FDA participates in "International Internet Week of Action'
The U.S. Food and Drug Administration and other regulatory and international partners have completed the International Internet Week of Action ( IIWA ), a coordinated, cooperative effort to curb online sales and distribution of counterfeit and illicit medical products. IIWA took place between October 5-12, 2010.
The IIWA is an initiative sponsored by INTERPOL, the World Health Organization's International Medical Products Anti-Counterfeiting Task Force ( IMPACT ), and the Permanent Forum on International Pharmaceutical Crime, as well as national health and law enforcement agencies from 40 participating countries.
The goal of the IIWA is to protect the public health by increasing the public's awareness about the dangers and risks associated with purchasing drugs and medical devices from Internet websites, to identify the producers and distributors of counterfeit or otherwise illegal pharmaceutical products or medical devices, to target these individuals or businesses with civil or criminal action, and to seize counterfeit and illegal products and remove them from the supply chain.
The IIWA also provided an excellent opportunity for the FDA to enhance cooperation with international and domestic regulatory and law enforcement partners to effectively target those involved in the manufacture and distribution of illegal medications.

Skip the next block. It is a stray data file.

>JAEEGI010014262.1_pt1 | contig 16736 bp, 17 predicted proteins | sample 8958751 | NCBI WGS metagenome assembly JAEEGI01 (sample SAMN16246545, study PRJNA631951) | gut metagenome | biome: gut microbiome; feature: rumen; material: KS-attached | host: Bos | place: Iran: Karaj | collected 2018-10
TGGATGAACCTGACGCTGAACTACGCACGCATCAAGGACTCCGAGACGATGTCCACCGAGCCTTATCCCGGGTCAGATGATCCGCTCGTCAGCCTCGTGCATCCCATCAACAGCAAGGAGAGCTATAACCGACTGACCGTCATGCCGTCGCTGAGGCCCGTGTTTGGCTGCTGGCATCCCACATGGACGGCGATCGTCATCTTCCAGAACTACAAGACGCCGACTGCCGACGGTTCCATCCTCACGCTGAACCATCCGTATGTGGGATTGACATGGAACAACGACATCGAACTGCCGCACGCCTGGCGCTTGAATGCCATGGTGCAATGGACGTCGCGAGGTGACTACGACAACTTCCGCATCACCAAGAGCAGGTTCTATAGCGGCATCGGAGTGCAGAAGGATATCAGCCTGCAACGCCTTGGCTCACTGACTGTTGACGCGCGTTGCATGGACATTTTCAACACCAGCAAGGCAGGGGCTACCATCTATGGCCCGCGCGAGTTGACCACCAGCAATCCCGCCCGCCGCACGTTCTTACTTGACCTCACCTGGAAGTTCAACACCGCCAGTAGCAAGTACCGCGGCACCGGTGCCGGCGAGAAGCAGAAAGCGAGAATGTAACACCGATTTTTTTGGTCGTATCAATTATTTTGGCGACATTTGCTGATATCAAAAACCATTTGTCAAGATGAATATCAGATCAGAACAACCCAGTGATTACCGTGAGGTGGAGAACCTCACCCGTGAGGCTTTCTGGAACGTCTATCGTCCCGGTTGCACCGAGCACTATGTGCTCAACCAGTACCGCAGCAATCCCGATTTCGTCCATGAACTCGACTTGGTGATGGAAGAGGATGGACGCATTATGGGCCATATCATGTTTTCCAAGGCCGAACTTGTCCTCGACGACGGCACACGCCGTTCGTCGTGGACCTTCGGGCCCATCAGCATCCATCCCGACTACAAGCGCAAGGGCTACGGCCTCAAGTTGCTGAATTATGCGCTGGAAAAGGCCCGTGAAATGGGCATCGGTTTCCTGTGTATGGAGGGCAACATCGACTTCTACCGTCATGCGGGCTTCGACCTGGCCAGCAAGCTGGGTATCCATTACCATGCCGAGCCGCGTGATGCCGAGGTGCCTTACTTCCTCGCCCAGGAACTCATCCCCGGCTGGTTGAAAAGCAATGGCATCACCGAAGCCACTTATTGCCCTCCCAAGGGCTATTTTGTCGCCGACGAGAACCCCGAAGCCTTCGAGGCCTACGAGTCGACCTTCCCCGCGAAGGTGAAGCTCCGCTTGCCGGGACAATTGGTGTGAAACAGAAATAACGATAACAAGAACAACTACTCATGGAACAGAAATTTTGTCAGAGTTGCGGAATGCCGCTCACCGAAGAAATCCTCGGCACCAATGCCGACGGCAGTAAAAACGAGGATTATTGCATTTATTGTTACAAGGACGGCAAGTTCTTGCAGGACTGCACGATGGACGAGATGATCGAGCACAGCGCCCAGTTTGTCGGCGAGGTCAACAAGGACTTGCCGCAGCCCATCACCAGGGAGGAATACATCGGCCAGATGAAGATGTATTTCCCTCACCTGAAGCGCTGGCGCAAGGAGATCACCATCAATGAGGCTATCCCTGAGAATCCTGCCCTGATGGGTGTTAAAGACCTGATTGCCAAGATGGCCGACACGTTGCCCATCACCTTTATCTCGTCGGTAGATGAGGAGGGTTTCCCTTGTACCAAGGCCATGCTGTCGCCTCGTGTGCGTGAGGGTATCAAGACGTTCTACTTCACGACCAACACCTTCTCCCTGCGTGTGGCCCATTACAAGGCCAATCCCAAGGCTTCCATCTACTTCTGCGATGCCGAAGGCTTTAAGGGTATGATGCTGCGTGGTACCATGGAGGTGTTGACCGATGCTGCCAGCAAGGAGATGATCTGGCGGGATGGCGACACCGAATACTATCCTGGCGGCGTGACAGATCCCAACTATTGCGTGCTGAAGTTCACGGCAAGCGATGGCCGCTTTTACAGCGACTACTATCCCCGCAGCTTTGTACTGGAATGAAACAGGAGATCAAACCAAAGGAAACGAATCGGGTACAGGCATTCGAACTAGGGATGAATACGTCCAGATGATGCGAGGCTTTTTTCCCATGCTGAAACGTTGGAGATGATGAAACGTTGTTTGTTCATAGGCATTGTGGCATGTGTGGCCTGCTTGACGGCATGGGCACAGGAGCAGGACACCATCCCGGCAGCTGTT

The FDA participated in this year's IIWA, code named OPERATION PANGEA III, in two ways. First, the FDA's Office of Criminal Investigations ( OCI ), in conjunction with the Center for Drug Evaluation and Research and the Office of Enforcement within the Office of Regulatory Affairs, targeted 294 Web sites that appeared to be engaged in the illegal sale of unapproved/misbranded drugs to U.S. consumers.
The FDA sent Warning Letters to the operators of these Web sites, all of which appear to be associated with the same individuals and corporate entities located outside the United States. As a follow up, the agency sent notices to the corresponding Internet Service Providers ( ISP ) and Domain Name Registrars ( DNR ), informing them that these Web sites were selling products in violation of U.S. law. In many cases, conducting illegal activities also violates ISP and DNR policies and agreements, giving the hosting companies the opportunity to terminate the Web sites and suspend the use of the domain names. Of the 294 websites addressed in the warning letter, a total of 274 have been suspended or no longer offer pharmaceuticals for sale. The FDA is working with its foreign counterparts to address the remaining 20 Web sites which continue to offer unapproved prescription drugs to U.S. consumers.
In addition, OCI and the FDA's import specialists joined with U.S. Immigration and Customs Enforcement, U.S. Customs and Border Protection, the Drug Enforcement Administration, and the U.S. Postal Inspection Service to target and interdict shipments of violative pharmaceutical products transiting certain International Mail Facilities and express courier hubs.
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Buying Medicines over the Internet